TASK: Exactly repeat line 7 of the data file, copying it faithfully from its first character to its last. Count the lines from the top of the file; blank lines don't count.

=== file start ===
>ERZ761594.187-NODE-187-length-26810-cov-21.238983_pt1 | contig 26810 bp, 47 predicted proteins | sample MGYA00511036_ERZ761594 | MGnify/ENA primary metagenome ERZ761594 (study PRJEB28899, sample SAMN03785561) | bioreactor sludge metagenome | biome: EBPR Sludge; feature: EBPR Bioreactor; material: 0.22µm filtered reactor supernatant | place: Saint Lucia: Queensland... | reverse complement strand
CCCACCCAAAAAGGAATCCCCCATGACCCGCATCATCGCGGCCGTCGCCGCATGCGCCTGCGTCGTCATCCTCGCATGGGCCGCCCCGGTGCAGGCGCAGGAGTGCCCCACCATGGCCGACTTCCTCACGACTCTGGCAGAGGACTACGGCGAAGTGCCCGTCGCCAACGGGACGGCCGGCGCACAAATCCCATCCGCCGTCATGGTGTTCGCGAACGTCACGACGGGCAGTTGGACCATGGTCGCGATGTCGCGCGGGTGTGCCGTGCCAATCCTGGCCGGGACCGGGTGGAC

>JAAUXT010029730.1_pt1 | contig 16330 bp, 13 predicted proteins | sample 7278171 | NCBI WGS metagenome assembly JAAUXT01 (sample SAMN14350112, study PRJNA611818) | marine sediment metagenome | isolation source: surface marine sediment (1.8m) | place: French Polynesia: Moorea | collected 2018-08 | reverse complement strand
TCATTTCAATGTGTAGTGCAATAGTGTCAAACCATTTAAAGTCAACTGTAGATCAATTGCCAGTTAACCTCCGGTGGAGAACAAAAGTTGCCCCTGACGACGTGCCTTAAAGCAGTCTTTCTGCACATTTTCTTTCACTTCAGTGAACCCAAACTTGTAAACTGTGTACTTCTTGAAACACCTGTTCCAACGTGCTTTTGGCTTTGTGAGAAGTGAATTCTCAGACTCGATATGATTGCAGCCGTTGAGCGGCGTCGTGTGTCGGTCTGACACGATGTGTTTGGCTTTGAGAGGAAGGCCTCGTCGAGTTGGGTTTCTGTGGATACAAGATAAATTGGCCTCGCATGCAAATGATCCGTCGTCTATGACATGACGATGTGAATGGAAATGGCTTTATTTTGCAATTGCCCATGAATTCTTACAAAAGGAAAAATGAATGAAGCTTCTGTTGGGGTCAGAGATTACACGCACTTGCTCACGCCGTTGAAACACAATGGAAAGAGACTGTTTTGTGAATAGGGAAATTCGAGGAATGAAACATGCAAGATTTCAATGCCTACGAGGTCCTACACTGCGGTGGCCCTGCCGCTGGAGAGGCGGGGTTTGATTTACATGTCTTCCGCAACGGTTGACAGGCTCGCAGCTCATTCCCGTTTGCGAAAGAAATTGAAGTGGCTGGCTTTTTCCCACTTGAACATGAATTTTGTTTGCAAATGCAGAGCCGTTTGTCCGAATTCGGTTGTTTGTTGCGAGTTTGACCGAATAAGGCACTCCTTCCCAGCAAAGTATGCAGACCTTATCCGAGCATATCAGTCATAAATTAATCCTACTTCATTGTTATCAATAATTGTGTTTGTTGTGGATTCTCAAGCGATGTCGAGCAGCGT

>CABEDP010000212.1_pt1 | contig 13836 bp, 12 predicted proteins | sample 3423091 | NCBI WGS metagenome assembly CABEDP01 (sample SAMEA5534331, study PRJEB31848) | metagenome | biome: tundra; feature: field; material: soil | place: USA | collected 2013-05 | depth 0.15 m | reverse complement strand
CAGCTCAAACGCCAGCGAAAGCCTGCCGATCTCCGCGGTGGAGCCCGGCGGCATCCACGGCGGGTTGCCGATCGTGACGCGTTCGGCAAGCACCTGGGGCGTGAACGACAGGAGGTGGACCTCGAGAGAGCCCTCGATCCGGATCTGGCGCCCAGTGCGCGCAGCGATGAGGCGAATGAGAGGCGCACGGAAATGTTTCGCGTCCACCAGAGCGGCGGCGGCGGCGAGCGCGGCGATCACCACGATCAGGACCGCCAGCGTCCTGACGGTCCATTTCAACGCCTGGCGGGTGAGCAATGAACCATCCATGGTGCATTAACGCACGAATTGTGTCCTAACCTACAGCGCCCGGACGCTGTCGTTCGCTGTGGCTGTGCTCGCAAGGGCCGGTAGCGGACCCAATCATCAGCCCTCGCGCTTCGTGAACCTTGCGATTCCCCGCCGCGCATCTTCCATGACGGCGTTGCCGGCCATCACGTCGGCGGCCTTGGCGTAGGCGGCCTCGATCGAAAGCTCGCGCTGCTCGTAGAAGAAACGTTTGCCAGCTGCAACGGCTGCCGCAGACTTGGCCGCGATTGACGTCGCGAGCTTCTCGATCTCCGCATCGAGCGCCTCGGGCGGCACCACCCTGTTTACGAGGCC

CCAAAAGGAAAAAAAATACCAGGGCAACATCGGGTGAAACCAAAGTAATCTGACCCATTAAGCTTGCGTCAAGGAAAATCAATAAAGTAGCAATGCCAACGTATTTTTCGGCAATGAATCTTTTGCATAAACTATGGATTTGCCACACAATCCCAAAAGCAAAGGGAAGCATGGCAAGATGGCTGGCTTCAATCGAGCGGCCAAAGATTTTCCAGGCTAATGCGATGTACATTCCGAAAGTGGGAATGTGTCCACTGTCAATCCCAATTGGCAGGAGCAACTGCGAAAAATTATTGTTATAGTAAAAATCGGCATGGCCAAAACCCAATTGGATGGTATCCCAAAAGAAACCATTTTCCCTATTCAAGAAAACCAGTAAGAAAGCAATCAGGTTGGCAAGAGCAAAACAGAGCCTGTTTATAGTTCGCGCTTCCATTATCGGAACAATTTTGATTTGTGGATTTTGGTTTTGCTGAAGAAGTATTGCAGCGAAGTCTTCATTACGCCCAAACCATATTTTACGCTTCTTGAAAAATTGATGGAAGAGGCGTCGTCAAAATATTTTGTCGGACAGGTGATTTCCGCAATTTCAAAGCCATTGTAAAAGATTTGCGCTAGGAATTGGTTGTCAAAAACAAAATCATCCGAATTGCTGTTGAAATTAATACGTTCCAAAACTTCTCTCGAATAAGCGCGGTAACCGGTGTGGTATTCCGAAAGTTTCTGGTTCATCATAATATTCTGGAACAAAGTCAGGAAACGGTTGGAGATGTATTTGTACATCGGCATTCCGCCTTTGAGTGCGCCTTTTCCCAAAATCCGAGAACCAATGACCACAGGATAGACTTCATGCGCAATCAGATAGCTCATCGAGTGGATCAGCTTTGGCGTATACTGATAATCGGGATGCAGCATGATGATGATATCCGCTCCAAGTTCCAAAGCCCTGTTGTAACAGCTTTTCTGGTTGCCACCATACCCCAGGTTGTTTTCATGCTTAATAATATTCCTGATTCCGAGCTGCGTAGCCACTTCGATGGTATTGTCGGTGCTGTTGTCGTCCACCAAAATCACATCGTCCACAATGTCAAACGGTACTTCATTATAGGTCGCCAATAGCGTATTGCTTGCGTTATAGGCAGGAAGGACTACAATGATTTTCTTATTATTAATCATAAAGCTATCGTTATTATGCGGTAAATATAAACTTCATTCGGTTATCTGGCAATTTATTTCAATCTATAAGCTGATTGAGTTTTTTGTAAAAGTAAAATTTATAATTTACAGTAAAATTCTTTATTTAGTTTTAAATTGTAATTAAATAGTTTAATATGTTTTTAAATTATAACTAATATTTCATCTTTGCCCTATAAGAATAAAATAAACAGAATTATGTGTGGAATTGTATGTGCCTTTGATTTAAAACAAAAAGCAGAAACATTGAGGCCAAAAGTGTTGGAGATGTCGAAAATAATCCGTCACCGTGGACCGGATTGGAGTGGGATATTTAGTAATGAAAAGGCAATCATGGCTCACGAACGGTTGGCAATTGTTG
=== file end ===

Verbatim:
CCAAAAGGAAAAAAAATACCAGGGCAACATCGGGTGAAACCAAAGTAATCTGACCCATTAAGCTTGCGTCAAGGAAAATCAATAAAGTAGCAATGCCAACGTATTTTTCGGCAATGAATCTTTTGCATAAACTATGGATTTGCCACACAATCCCAAAAGCAAAGGGAAGCATGGCAAGATGGCTGGCTTCAATCGAGCGGCCAAAGATTTTCCAGGCTAATGCGATGTACATTCCGAAAGTGGGAATGTGTCCACTGTCAATCCCAATTGGCAGGAGCAACTGCGAAAAATTATTGTTATAGTAAAAATCGGCATGGCCAAAACCCAATTGGATGGTATCCCAAAAGAAACCATTTTCCCTATTCAAGAAAACCAGTAAGAAAGCAATCAGGTTGGCAAGAGCAAAACAGAGCCTGTTTATAGTTCGCGCTTCCATTATCGGAACAATTTTGATTTGTGGATTTTGGTTTTGCTGAAGAAGTATTGCAGCGAAGTCTTCATTACGCCCAAACCATATTTTACGCTTCTTGAAAAATTGATGGAAGAGGCGTCGTCAAAATATTTTGTCGGACAGGTGATTTCCGCAATTTCAAAGCCATTGTAAAAGATTTGCGCTAGGAATTGGTTGTCAAAAACAAAATCATCCGAATTGCTGTTGAAATTAATACGTTCCAAAACTTCTCTCGAATAAGCGCGGTAACCGGTGTGGTATTCCGAAAGTTTCTGGTTCATCATAATATTCTGGAACAAAGTCAGGAAACGGTTGGAGATGTATTTGTACATCGGCATTCCGCCTTTGAGTGCGCCTTTTCCCAAAATCCGAGAACCAATGACCACAGGATAGACTTCATGCGCAATCAGATAGCTCATCGAGTGGATCAGCTTTGGCGTATACTGATAATCGGGATGCAGCATGATGATGATATCCGCTCCAAGTTCCAAAGCCCTGTTGTAACAGCTTTTCTGGTTGCCACCATACCCCAGGTTGTTTTCATGCTTAATAATATTCCTGATTCCGAGCTGCGTAGCCACTTCGATGGTATTGTCGGTGCTGTTGTCGTCCACCAAAATCACATCGTCCACAATGTCAAACGGTACTTCATTATAGGTCGCCAATAGCGTATTGCTTGCGTTATAGGCAGGAAGGACTACAATGATTTTCTTATTATTAATCATAAAGCTATCGTTATTATGCGGTAAATATAAACTTCATTCGGTTATCTGGCAATTTATTTCAATCTATAAGCTGATTGAGTTTTTTGTAAAAGTAAAATTTATAATTTACAGTAAAATTCTTTATTTAGTTTTAAATTGTAATTAAATAGTTTAATATGTTTTTAAATTATAACTAATATTTCATCTTTGCCCTATAAGAATAAAATAAACAGAATTATGTGTGGAATTGTATGTGCCTTTGATTTAAAACAAAAAGCAGAAACATTGAGGCCAAAAGTGTTGGAGATGTCGAAAATAATCCGTCACCGTGGACCGGATTGGAGTGGGATATTTAGTAATGAAAAGGCAATCATGGCTCACGAACGGTTGGCAATTGTTG